Before thinking Dawson is a one-instrument wonder, he first came to attention playing guitar and producing Tom Taylor, but it was his guitar playing that caught the ear. As well as pedal steel he plays all acoustic, electric, baritone, and slide guitars, ukulele, banjo, pump organ, marxophone, piano and glockenspiel. As said this is a band effort and he has Keith Low on electric and acoustic bass, Scott Amendola on drums, Chris Gestrin on organ piano, Wurlitzer, fun machine and clavioline. Mr. Dawson also produced and wrote all the songs except 1000 Year Old Egg, which he wrote with Chris Gestrin. We have here a Canadian that is not getting deserved airplay in the U. S. -

"Telescope Review"

Of the two new albums this Vancouver based musician/producer/songwriter will release this year, this one is completely instrumental and completely experimental. Dawson recently learned the pedal steel guitar and decided that he wanted to make an album to showcase it and also take it out of its country genre while doing new things with the instrument.
The pedal steel guitar is a complex type of slide guitar that with a series of foot pedals and knee levers to raise or lower the pitches of the strings. Other interesting instruments featured on the album include a ukulele, pump organ, marxophone, glockenspiel, wurlitzer, fun machine, clavioline, and moog. The result of all this is a unique and special soundscape of experimentation that is at times structured but also improvisational.
The interplay of the instruments and the melodies that are created are something that can be listened to intently even though the songs have no words. Each song has its own rare qualities and layered texture of sounds. Although this album is not for everyone, it is a wonderful showcase of a how an instrument can be manipulated and experimented with in a new genre. One might expect to hear this album in an eclectic coffee shop or an eccentric gift shop. -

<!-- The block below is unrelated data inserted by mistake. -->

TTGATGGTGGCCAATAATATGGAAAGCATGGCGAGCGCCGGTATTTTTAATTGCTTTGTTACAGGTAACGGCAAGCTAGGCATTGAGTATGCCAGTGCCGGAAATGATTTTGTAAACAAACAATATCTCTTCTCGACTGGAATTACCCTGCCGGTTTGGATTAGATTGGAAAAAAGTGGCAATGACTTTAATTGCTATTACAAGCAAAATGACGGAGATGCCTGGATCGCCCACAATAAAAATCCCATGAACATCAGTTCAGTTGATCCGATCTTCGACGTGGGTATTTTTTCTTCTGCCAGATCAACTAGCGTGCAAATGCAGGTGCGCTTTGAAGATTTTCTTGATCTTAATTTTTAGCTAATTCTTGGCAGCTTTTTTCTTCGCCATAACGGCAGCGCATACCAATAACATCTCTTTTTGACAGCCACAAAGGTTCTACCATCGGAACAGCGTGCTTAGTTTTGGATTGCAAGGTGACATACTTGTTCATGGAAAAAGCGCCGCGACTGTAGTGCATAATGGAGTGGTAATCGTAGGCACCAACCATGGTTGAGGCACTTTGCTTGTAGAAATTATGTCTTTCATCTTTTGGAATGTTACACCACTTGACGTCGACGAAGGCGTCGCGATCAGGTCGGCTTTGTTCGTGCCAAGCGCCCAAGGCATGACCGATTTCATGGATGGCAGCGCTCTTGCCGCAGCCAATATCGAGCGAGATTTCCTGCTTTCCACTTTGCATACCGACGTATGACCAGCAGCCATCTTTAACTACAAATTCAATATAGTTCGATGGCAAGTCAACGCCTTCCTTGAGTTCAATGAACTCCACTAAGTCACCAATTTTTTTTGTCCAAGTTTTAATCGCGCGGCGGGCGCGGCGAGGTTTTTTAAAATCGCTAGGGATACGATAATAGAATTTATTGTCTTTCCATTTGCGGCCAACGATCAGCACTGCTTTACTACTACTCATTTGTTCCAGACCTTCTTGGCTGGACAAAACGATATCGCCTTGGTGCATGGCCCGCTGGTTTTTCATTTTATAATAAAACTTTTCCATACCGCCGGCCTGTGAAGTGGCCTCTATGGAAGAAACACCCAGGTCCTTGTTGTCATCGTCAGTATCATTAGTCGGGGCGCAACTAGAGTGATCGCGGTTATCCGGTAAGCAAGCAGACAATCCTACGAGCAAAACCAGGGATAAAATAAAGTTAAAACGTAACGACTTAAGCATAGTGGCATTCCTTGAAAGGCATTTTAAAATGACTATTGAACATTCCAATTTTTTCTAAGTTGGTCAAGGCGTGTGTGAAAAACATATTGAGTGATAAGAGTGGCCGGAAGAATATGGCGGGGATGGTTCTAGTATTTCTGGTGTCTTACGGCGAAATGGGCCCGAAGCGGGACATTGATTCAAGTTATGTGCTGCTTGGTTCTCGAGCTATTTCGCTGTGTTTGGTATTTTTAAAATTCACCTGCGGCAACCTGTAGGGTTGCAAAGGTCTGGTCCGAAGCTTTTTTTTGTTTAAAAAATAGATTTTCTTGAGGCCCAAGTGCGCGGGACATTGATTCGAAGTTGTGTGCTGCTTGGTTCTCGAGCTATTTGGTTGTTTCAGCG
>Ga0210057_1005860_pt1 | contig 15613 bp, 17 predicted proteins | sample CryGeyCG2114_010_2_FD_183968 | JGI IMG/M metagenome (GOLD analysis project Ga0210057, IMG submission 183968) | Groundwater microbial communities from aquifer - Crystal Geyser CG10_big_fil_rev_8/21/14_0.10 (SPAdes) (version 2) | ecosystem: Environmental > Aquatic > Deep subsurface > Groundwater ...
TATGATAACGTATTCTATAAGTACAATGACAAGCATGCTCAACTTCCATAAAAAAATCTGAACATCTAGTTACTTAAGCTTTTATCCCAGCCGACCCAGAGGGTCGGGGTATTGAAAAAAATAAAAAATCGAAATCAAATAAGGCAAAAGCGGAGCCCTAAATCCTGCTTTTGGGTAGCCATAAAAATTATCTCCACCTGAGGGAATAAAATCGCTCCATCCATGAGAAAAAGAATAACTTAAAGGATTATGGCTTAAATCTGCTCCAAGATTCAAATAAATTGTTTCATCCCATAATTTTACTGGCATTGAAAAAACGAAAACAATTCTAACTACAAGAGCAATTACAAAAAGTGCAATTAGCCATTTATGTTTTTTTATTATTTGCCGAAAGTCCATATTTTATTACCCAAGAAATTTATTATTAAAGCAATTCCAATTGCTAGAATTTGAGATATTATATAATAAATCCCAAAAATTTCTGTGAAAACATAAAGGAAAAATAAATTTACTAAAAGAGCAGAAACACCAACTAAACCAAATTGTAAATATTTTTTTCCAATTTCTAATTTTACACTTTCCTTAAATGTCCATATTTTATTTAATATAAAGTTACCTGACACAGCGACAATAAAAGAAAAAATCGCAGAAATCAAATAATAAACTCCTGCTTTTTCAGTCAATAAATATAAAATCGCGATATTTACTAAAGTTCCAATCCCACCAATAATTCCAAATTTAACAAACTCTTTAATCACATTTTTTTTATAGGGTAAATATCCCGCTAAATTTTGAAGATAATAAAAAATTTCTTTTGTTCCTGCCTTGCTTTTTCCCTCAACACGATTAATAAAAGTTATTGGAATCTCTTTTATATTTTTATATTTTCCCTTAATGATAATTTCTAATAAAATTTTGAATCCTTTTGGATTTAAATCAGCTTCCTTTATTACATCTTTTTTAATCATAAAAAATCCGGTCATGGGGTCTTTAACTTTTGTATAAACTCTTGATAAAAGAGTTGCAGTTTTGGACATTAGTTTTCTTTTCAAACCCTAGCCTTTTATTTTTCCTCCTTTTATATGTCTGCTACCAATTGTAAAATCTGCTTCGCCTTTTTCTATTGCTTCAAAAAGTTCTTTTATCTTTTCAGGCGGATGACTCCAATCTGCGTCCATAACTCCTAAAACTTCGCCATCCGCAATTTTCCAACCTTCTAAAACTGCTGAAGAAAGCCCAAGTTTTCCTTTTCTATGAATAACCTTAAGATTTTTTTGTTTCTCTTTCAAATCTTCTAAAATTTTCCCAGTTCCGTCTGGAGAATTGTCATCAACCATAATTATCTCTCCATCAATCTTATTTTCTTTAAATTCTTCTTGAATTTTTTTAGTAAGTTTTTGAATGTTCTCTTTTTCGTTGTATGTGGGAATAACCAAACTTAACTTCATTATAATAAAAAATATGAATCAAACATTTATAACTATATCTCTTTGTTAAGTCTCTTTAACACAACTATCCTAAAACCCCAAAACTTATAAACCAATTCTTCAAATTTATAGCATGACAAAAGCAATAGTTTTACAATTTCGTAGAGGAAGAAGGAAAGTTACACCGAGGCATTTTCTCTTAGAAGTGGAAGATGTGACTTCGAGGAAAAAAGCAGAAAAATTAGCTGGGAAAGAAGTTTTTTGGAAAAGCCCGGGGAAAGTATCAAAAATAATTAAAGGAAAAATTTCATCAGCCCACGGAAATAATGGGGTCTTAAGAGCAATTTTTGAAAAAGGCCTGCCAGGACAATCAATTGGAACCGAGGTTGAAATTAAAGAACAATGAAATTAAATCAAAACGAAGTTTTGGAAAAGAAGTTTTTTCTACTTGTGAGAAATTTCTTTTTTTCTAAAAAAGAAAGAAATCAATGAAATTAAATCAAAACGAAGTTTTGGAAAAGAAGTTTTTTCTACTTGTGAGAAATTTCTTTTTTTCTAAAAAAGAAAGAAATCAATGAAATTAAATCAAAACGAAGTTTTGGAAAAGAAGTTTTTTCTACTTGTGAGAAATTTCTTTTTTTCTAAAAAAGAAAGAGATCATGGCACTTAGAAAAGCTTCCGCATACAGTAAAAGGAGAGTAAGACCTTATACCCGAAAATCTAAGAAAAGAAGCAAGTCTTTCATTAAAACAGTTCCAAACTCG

"Telescope Review"

Although widely respected and rather successful in Canada where he resides, Steve Dawson remains relatively unknown in the United States. This fact will undoubtedly change over time. Telescope is the companion album to Dawson's recently released Waiting For the Lights To Come Up...mainly because both were recorded during the same time period...but that is where the similarities end. While Waiting features the cool, hummable guitar tunes Steve is mainly known for, Telescope takes off in a completely different direction. In 2005 Dawson began studying pedal steel guitar with guru Greg Leinsz (one of the most recorded steel players of all time). He eventually became comfortable enough with the instrument to record this album with supporting players Keith Lowe (bass), Chris Gestrin (keyboards), and Scott Amendola (drums). It was no shock to find that Tom Verlaine, Bill Frisell, and Brian Eno were influential in the creation of this music...but we were pleasantly surprised to note that Steve was also influenced by steel pioneers Japancakes. While Telescopes expands the uses of steel guitar, the album is by no means a noisy art creation. Mr. Dawson always provides quality listenable music...and there is plenty to be found on this album. Smooth, provocative tunes include "Caballero's Dream," "Speaker Damage," "Nailbiter," and "1000 Year Old Egg." Smooth and exotic. Recommended. -


Album Releases as Solo Artist, or Featured Band Member:
2008 - Waiting for the Lights to Come Up (solo)
2005 - We Belong to the Gold Coast (solo)
2003 – Blow the House Down (Great Uncles of the Revolution)
2002 – Chicken Scratch (Zubot and Dawson)
2001 – Bug Parade (solo), Stand Up! (Great Uncles of the Revolution)
2000 – Tractor Parts (Zubot and Dawson)
1998 – Strang (Zubot and Dawson)
1994 – Don’t Need Much (The Spirit Merchants)



Acclaimed Vancouver, BC musician/producer/songwriter Steve Dawson will release 2 new albums of his work in 2008; “Waiting For The Lights To Come Up” and “Telescope”.

“I decided to record two albums at once this year. It wasn’t what I set out to do originally. I was getting ready to make a record that would feature a new batch of songs that I had been writing, but at the same time, I was learning the pedal steel guitar, and had been writing ensemble-based music that would feature that instrument.”